Parkers overall rating: 3.8 out of 5 3.8
  • Self-charging or plug-in hybrid options
  • Automatic transmission is standard
  • Choice of front- or all-wheel drive

2018 Toyota RAV4 Hybrid front driving

Hybrid engines

There’s a petrol hybrid drive system available with either front- or four-wheel drive. Toyota calls it a self-charging hybrid because you don’t have to plug it in. The separate plug-in version is only available with four-wheel drive. This offers the highest performance, the best economy and the lowest emissions, but there’s a significant price difference of about £11,000 between the standard hybrid and the plug-in model.

The regular hybrid setup uses a 2.5-litre petrol engine teamed with an 88kW electric motor on the front axle. All-wheel-drive versions also get a second 40kW motor on the rear axle. Total power output is 218hp for the front-wheel-drive model and 222hp for the all-wheel-drive variant, and they have 0-62mph times of 8.4 and 8.1 seconds, respectively. Top speed for both is 112mph.

Unsurprisingly, you’d be hard pressed to tell the difference between the real-world acceleration on offer in the front-wheel and all-wheel-drive versions. Both feel surprisingly punchy, with more than enough power to reach motorway speeds quickly.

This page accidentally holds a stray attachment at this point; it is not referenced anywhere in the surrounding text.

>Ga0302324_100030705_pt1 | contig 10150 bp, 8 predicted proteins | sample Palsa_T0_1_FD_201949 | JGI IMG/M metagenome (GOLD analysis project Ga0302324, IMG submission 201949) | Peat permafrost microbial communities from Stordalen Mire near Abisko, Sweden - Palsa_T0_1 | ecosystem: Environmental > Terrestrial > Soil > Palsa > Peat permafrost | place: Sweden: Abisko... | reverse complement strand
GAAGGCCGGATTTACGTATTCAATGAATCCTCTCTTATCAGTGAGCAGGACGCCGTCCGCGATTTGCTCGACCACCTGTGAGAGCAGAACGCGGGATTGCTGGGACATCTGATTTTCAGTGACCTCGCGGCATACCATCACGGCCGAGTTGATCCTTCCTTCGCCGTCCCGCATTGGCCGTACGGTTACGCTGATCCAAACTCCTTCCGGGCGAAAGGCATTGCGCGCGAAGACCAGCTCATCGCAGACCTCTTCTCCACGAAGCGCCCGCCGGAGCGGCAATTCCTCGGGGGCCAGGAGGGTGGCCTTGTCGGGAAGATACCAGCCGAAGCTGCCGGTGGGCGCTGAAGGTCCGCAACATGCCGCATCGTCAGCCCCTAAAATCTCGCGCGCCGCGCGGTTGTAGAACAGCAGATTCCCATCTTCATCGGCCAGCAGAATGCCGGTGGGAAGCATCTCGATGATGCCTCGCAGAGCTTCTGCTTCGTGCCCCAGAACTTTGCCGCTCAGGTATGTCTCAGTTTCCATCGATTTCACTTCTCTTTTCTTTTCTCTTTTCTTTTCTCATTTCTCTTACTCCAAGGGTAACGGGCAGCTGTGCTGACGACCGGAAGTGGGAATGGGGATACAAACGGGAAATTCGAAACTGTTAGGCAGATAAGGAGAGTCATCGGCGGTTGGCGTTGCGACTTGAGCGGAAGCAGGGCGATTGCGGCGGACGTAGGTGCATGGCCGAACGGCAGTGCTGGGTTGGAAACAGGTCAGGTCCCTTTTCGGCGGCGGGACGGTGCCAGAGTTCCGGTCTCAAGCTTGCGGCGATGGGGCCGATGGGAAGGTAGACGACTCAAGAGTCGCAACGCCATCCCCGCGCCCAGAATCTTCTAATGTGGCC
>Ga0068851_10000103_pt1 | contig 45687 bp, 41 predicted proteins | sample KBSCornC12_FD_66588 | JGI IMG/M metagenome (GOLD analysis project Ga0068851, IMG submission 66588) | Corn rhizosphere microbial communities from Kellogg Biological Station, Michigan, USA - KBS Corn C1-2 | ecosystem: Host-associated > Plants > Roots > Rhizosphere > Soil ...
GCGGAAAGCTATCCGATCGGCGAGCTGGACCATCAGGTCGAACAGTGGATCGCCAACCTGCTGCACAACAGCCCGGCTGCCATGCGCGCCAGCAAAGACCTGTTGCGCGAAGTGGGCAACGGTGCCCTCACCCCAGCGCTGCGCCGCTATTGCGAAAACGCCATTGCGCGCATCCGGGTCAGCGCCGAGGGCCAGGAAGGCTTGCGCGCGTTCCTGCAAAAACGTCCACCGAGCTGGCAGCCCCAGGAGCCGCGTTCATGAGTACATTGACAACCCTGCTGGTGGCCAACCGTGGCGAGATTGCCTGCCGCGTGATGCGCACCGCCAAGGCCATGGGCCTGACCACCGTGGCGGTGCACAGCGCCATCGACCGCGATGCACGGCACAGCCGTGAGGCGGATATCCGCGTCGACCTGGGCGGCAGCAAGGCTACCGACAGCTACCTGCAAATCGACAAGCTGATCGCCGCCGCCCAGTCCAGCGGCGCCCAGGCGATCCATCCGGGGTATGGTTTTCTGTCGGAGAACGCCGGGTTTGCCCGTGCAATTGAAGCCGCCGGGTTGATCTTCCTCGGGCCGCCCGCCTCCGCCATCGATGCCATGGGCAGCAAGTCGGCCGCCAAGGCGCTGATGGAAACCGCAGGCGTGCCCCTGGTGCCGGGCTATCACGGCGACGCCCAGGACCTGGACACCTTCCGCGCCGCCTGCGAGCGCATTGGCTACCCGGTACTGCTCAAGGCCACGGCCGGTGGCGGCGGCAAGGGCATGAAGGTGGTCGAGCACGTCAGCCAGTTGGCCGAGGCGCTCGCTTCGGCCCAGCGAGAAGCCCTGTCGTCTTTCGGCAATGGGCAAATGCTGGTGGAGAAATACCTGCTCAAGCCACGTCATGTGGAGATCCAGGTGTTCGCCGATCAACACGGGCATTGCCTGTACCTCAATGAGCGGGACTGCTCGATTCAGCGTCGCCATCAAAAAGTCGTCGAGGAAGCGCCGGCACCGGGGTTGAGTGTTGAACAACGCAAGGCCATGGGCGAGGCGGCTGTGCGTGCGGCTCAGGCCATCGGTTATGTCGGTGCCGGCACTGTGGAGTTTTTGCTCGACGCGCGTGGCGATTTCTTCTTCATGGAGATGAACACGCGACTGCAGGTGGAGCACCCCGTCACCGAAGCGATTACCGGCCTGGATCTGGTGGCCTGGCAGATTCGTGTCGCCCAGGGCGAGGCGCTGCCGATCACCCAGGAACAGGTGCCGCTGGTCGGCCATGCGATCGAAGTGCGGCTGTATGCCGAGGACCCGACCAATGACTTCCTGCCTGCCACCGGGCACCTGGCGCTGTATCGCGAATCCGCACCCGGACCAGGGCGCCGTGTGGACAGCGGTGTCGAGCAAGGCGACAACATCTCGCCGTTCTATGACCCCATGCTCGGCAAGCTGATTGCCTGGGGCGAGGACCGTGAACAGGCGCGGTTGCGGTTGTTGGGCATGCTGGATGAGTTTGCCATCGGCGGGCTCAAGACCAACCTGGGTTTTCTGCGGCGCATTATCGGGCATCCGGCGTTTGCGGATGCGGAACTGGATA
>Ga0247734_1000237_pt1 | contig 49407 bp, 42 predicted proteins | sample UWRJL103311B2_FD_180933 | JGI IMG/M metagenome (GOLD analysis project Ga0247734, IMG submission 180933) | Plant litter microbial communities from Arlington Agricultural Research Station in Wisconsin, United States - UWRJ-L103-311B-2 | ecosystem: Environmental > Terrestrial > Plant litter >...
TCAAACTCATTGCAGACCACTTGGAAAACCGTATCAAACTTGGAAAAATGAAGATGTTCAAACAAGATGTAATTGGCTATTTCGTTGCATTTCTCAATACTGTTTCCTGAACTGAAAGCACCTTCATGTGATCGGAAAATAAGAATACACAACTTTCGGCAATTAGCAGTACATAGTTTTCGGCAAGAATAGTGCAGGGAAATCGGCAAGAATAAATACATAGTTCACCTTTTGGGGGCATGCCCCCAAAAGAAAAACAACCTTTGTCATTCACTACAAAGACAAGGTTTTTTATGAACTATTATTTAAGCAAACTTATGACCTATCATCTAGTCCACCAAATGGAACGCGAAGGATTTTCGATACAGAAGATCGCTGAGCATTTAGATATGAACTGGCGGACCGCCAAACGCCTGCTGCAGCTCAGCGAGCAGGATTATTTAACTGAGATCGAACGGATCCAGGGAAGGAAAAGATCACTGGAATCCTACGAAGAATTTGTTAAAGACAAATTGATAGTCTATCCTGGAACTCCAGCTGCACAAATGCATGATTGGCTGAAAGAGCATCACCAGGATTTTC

2020 Toyota RAV4 Hybrid engine

As is the way with most hybrids paired with a CVT, when you put your foot down acceleration is smooth with far less of the delay that you’d get with other automatic gearboxes. The main issue is that it results in quite an intrusive din coming from the engine bay, which spoils the overall refinement. It can end up sounding quite strained, especially as there are no gears for the automatic to go through. Still, it’s quieter than a Honda CR-V Hybrid, and because it’s quicker, you’ll find the sound can die down sooner in the Toyota.

Around town, the RAV4 defaults to driving on just battery power for short bursts, as long as you’re gentle on the accelerator. You’ll see a small green EV light in the instrument cluster to let you know it’s doing so. Overall, the RAV4 is a smooth and responsive performer. It’s not the kind of car to encourage enthusiastic driving, but it’s unlikely most potential buyers will be put off by this.

Using the same 2.5-litre as the regular Hybrid, the Plug-in version adds a bigger battery pack that combines with an upgraded 182hp front motor to up the total power output of the RAV4 to 306hp, while also being able to travel around 46 miles on battery power alone. The rear, 40kW motor remains the same as the all-wheel-drive regular RAV4.

With a 0-62mph time of 6.0 seconds, the Plug-in is quite a bit quicker than the standard model and feels quite different to drive. Despite those figures it’s actually more subdued, with the engine rarely asked to work hard to deliver a respectable pace. A bold drive mode dial on the centre console switches between Power, Normal and Eco modes, with the central dashboard display swapping between red, blue and green themes accordingly. Eco notably tames your inputs for more measured progress, but the car never feels slow.